Even though our application process is relatively informal, there are a few things that are important:
Applications should reach us by email (vorstandavbstiftungde). Applications sent by conventional mail require more work and lead to higher costs (stamps, office materials, storage space, etc.). They will reduce our support budget and lengthen the time we need to process applications.
Each application is evaluated individually in the first round. All applications that make it into the second round are presented for final approval to the Board of Curators of the Foundation. Since the first-round evaluation requires some time, it may take a few weeks before you hear from us. The number of applications reaching us may also influence our turnaround times. Our Board normally meets twice a year. Unfortunately, therefore, we cannot accept applications that require immediate decisions (a few weeks or days). Please plan your financial requirements well in advance.
Please do not send envelopes with catalogues, small libraries, collections of CD-ROMs etc. If we need any originals, supporting data or documents, or similar kinds of additional material we will contact you.
Please include an abstract (length about 10 lines) of your proposed work. We need this for our database.
Please include useful references in your application (CV, school reports and/or transcripts (if applicable), letters of recommendation, etc.)Please keep your application brief and concise, but with all relevant details and information, including your budget, your planned schedule, your sources of financing, and the exact amount you are requesting. Some of the best applications we received have often not been longer than three pages.
Our most important criterion in deciding on whether we can support your project is that your proposed goals are in line with our Foundation's objectives. You can find these on our home page. Our principal aim is the dismantling of barriers between disciplines and areas of knowledge, especially those that normally have no or only very little previous contact or association. You should clearly show how and to what extent this can be accomplished by your project, and how the various disciplines involved in your proposed work will mutually reinforce or strengthen each other.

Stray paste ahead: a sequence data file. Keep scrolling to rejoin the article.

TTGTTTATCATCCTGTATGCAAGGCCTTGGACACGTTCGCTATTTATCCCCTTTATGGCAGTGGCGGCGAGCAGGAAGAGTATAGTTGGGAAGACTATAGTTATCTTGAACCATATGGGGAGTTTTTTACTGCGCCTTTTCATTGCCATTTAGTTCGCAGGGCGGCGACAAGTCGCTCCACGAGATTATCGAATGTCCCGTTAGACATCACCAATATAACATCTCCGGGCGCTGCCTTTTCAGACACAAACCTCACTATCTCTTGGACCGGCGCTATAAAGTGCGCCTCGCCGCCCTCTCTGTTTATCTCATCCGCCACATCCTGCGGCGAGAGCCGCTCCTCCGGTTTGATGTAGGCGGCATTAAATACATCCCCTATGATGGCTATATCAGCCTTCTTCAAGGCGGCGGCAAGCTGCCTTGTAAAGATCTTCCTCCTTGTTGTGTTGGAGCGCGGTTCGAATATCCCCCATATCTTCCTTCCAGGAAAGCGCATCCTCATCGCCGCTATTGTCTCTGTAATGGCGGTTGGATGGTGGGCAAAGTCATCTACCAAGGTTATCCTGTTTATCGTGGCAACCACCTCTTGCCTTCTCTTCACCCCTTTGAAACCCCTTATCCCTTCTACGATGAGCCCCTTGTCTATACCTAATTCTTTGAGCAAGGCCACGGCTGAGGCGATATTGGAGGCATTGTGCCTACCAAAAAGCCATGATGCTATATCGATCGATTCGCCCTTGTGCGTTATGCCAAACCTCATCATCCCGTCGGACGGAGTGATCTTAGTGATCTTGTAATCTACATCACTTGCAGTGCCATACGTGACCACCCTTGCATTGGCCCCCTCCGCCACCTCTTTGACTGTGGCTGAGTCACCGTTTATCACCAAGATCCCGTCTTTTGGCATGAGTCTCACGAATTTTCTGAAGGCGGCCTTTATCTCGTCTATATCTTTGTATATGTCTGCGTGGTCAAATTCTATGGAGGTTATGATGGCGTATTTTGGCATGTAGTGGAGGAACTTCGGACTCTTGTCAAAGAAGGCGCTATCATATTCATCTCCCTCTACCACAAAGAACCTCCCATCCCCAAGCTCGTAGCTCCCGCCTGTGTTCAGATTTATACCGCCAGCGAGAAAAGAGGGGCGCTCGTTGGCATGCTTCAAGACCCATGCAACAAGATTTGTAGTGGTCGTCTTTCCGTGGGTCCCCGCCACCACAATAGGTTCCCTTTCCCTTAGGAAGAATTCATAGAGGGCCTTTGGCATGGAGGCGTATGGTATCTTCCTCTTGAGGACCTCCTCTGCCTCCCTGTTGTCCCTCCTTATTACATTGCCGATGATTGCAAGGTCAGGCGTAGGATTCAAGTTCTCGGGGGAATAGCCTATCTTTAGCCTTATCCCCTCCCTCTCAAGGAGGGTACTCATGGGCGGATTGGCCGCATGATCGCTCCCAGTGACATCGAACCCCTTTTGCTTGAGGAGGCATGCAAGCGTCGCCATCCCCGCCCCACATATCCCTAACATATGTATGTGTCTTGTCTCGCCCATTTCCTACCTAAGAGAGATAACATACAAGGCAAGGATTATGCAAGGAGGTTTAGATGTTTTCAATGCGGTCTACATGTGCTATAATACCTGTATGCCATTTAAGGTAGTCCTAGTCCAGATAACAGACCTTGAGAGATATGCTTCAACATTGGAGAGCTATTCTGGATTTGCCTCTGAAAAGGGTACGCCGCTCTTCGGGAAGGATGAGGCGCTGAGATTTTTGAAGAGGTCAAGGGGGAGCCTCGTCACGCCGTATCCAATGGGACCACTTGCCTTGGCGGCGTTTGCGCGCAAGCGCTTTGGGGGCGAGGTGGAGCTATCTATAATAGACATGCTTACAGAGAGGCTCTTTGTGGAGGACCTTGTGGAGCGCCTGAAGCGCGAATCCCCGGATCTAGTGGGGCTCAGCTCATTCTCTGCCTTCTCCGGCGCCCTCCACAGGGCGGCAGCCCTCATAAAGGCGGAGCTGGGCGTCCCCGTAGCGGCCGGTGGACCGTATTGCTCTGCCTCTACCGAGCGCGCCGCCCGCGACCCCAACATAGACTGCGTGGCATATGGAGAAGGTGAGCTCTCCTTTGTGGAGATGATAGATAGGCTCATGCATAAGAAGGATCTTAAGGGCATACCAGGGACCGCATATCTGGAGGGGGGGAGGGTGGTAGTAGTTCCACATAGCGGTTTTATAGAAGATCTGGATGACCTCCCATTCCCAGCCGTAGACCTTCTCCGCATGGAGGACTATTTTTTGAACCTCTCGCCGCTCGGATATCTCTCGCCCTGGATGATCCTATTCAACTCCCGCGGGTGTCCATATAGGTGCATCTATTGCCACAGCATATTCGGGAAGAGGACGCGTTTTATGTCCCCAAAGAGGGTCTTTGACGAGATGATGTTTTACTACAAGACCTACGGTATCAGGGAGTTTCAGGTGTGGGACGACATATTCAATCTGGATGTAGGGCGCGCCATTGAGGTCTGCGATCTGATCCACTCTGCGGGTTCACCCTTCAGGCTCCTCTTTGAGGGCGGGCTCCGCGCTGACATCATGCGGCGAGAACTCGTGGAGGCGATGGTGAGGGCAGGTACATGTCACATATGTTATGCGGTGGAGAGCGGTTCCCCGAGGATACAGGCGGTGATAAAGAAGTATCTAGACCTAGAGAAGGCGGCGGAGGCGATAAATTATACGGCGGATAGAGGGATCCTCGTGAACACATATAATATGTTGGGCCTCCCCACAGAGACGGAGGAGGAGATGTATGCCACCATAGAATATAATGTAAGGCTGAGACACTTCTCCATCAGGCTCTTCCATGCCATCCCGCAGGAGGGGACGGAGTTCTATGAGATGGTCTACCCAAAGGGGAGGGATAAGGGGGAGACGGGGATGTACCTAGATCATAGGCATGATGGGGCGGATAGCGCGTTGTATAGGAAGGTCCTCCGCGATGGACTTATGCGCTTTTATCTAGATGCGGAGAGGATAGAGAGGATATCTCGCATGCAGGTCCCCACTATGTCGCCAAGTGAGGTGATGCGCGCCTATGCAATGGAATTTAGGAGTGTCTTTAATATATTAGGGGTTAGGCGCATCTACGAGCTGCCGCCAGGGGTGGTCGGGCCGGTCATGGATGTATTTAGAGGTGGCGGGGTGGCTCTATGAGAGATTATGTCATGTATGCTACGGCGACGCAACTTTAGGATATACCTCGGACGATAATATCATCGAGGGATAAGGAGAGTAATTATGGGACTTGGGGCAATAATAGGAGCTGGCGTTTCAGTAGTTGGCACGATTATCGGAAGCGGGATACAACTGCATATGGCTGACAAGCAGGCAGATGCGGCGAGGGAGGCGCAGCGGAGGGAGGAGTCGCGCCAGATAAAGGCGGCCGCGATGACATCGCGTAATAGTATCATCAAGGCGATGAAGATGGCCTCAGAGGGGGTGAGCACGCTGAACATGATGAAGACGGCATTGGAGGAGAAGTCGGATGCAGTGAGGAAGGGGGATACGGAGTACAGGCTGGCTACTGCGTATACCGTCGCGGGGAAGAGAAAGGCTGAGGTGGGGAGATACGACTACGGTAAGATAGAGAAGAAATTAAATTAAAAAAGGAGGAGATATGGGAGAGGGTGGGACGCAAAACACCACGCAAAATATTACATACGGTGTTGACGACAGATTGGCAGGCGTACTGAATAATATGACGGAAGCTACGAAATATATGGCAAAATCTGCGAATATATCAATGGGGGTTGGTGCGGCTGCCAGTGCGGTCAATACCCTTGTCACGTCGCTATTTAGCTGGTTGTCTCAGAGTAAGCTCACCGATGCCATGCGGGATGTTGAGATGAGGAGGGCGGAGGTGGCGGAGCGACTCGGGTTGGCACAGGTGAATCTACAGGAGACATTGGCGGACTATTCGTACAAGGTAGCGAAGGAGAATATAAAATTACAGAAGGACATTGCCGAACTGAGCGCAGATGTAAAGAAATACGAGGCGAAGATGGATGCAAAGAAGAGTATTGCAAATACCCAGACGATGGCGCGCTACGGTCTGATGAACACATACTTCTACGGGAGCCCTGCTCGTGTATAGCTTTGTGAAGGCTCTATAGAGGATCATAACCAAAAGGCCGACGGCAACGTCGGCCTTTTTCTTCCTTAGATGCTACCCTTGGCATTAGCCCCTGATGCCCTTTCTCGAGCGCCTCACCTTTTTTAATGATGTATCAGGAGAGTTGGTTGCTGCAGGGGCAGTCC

The philosopher Schopenhauer once said, "Use common words to say uncommon things." We discourage the use of fancy-sounding scientific terms where plain language will do just as well. Write clearly, concisely, and unambiguously in an everyday, understandable language. Whoever wants to communicate between disciplines can only do so in a language that can be understood by any newspaper reader.
With the acceptance of financial support by the Foundation and upon completion of the proposed project, the recipient of funds agrees to evaluate and present the interdisciplinary character of his project. First, this will take the form of a so-called learning paper which describes the problems and benefits derived from the interaction of the different disciplines in his or her project, the difficulties that were encountered, and how these were overcome or not overcome, what the critical success factors were etc. The idea is for others to profit from this experience. The learning paper does not need to be long, perhaps five to ten pages, but should be in a publishable form. The Foundation collects these papers and publishes them over time either in appropriate media, in an in-house newsletter or on the internet.
Second, recipients of Foundation support are expected to give a short talk on their learning papers at conferences that the Foundation organizes occasionally and that are attended by other Foundation alumni or the general public. In this way, we hope to contribute to an exchange of ideas and experiences in the field of interdisciplinarity, which will also be made available to the general public. The participation in such conferences will be subject to separate financing by the Foundation.